It was one thing when Amazon was selling physical things, but the game changed the moment it started offering services, too. Ripples were promptly sent flying into all corners of the retail universe with the launch of Amazon Home Services in March 2015, and now that both mom-and-pop hardware shops, as well as national brick-and-mortar chains have had more than a calendar year to react to the changes, a definite trend has emerged.
Almost too predictably, that trend hasn’t seen Amazon move an inch from its position, while just about every other retailer scrambles to make up ground they never knew they had lost.
The latest and perhaps biggest domino in home improvement retail to fall to Amazon’s have-it-your-way style of concierge services is Lowe’s and its subsidiary furniture and lighting specialty brand, ATG Stores. Lowe’s announced that it had officially partnered with Porch to provide on-demand installation and assembly to customers who shop at ATG locations. While it might seem like a small move, Jay Rebello, vice president of emerging business at Lowe’s, explained that it’s a necessary step forward for hardware retailers that recognize the changing tides around them.
“Our partnership with Porch is a valuable asset and another way we provide personalized care and solutions to both our DIY and professional customers,” Rebello said in a statement. ”By offering the Porch Retail Solution on ATGStores.com, we believe customers will find the additional support they need to complete all of their home improvement projects.”
Make no mistake about it — the kind of service that Lowe’s, ATG and Porch are looking to offer is being seen less and less as a fringe offering among the consumers they serve. According to a study conducted by The Farnsworth Group, more than a third of millennial homeowners had consulted a home services website, like Angie’s List or HomeAdvisor, within the last 12 months, and that number dips to just 31 percent among 35-to-49-year-olds. In fact, 29 percent of 21-to-34-year-olds indicated that they were “extremely willing” to go to a digital provider for their home services, and a collective 76 percent were at least “somewhat willing.”
As usual, Amazon gets high marks for setting a trend that others follow, but the home improvement industry has certainly chosen a good time to collect itself to capture more of the market. Harvard University’s Joint Center for Housing Studies (JCHS) found last year that spending on home remodeling projects would increase 4 percent by Q1 2016, with sales of new homes, more often than not bought by young consumers buying their first houses, driving much of the surge.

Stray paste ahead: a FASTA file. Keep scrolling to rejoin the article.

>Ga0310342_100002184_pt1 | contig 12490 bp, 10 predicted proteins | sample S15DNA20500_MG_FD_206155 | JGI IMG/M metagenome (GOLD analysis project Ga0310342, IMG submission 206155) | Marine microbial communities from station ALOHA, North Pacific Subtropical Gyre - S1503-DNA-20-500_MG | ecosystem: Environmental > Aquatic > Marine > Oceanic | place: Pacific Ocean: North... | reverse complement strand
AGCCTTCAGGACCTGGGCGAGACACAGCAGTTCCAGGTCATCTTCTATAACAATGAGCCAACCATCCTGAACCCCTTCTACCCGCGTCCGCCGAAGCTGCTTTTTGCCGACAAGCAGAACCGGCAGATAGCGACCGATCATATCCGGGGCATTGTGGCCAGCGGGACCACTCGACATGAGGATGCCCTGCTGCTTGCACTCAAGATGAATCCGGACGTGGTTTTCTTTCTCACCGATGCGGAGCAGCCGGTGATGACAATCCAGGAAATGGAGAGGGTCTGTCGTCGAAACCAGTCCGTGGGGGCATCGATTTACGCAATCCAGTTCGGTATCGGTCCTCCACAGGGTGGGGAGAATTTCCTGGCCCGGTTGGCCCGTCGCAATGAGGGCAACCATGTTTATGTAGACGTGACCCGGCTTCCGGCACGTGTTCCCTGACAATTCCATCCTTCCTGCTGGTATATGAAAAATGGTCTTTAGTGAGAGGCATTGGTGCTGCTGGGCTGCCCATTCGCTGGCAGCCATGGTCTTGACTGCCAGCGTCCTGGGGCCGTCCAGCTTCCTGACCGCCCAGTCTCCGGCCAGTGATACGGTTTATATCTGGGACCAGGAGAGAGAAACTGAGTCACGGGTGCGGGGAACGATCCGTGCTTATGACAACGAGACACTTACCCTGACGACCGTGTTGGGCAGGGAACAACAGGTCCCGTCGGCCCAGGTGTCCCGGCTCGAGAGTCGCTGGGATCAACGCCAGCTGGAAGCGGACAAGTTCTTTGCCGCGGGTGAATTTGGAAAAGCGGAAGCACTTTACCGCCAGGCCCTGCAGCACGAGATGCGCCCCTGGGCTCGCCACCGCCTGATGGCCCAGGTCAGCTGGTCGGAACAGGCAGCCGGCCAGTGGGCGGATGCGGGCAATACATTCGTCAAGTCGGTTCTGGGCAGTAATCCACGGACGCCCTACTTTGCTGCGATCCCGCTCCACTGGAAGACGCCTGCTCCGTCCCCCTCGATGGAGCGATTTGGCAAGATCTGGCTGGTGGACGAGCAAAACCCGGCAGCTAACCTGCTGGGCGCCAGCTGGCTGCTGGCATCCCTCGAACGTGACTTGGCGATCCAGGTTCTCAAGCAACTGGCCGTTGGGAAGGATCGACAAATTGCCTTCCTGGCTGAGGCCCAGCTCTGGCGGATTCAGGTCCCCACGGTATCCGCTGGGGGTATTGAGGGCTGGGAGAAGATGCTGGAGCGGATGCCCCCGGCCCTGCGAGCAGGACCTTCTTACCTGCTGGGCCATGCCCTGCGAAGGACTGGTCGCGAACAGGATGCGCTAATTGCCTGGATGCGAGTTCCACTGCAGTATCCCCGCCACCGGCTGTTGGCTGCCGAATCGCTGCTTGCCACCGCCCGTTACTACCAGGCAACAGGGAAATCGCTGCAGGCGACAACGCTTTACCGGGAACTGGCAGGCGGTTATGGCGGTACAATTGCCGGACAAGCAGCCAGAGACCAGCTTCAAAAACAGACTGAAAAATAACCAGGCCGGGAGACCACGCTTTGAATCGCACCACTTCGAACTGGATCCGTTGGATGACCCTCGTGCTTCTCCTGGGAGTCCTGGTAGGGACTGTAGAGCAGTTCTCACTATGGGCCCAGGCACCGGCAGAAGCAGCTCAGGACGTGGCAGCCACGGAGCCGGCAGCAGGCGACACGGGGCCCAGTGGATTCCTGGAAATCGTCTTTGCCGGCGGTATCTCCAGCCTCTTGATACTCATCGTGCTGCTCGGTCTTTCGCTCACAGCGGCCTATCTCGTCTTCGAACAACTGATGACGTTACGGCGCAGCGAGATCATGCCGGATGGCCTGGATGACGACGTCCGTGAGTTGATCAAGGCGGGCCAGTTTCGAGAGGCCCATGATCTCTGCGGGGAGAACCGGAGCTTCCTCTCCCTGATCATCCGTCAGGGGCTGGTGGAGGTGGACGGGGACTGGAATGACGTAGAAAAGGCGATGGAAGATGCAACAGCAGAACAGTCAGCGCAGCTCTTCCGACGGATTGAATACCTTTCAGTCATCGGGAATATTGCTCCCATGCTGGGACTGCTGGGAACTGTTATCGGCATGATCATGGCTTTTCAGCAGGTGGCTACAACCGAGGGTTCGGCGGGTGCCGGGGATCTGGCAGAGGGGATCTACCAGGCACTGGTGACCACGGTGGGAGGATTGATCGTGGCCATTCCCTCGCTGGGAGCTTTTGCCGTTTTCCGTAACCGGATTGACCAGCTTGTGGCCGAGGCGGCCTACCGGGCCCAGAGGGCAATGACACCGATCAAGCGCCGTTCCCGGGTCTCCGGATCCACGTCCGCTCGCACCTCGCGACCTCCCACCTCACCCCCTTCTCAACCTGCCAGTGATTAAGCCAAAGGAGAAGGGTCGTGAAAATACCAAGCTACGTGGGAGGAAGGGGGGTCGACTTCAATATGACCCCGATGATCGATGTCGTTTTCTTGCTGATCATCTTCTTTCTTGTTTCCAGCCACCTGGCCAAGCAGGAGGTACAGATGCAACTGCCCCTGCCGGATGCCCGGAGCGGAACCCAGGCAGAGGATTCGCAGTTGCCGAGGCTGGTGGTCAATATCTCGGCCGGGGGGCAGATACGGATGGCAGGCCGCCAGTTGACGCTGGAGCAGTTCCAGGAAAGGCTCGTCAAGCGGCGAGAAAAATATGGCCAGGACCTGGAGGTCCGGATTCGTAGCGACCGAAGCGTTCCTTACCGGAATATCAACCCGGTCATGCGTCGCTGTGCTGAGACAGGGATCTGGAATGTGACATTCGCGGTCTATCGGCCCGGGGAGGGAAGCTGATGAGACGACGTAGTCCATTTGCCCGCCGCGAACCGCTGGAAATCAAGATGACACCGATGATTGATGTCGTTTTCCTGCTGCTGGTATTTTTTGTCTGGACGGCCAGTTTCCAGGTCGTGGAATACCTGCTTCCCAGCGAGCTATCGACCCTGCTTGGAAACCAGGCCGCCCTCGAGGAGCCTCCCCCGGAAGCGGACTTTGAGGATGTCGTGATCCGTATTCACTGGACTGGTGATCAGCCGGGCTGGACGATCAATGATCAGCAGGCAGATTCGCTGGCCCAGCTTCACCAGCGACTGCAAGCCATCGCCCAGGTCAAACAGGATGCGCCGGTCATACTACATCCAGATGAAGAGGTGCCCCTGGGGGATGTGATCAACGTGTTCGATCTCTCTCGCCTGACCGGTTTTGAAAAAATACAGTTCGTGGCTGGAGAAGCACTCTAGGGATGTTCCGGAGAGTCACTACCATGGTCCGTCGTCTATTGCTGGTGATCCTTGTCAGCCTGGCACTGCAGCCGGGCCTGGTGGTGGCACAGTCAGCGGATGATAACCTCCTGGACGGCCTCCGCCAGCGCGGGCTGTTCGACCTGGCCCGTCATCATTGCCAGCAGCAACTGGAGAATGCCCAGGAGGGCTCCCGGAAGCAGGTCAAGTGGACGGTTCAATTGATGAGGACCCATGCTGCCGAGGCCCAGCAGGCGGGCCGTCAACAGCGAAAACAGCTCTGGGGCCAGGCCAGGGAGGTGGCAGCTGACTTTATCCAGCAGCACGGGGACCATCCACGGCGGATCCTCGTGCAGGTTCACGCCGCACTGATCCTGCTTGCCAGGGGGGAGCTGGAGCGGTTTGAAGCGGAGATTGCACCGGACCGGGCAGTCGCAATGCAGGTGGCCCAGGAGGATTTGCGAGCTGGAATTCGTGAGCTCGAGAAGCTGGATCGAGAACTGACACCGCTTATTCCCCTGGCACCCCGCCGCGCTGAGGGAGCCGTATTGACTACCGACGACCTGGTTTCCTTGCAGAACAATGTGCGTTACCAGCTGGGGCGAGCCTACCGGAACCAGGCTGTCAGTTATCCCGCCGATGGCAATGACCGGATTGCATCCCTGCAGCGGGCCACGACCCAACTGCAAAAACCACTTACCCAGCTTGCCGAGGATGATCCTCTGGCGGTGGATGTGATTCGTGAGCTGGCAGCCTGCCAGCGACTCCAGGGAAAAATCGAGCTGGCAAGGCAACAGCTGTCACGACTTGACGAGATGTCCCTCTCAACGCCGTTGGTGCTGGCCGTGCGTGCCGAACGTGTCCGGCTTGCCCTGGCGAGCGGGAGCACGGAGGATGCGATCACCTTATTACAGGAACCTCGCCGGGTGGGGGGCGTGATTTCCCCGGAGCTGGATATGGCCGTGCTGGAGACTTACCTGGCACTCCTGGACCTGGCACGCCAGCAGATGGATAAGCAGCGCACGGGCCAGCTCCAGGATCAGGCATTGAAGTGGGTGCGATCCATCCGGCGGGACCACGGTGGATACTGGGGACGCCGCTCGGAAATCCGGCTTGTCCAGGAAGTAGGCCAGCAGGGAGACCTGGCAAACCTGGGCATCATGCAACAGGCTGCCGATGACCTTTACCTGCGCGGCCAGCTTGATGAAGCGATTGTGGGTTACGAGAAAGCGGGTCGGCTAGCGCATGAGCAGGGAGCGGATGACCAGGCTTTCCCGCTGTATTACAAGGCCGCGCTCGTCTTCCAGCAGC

“Recent homebuyers typically spend about a third more on home improvements than non-movers, even after controlling for any age or income differences, so increasing sales this year should translate to stronger improvement spending gains next year,” Chris Herbert, managing director of JCHS, said in a statement.
The bottom line? The sprawling brick-and-mortar store fronts of traditional hardware retail aren’t the place that young or even middle-age landowners first look to for installation or assembly help.
And it’s a mad dash for those business to get themselves up to speed. Wayfair, one of the most visible online home goods retailers, was quick to sign its own deal with Porch in April, and even Yelp got into the game with an update that lets users see price quotes for services from local handymen and women. To clear up any confusion over why so many brands are throwing resources at home services, Porch CEO Matt Ehrlichman didn’t shy away from naming the elephant in the room.
“If anyone tells you when Amazon enters their space that they were happy, they’re not telling the truth,” Ehrlichman told The Seattle Times. “But it’s been interesting because it’s actually galvanized everyone.”
Amazon’s rush toward home services has clearly steeled the legacy players in the home improvement space. It’s how their reactions will measure up to the online giant that could be harder to nail down.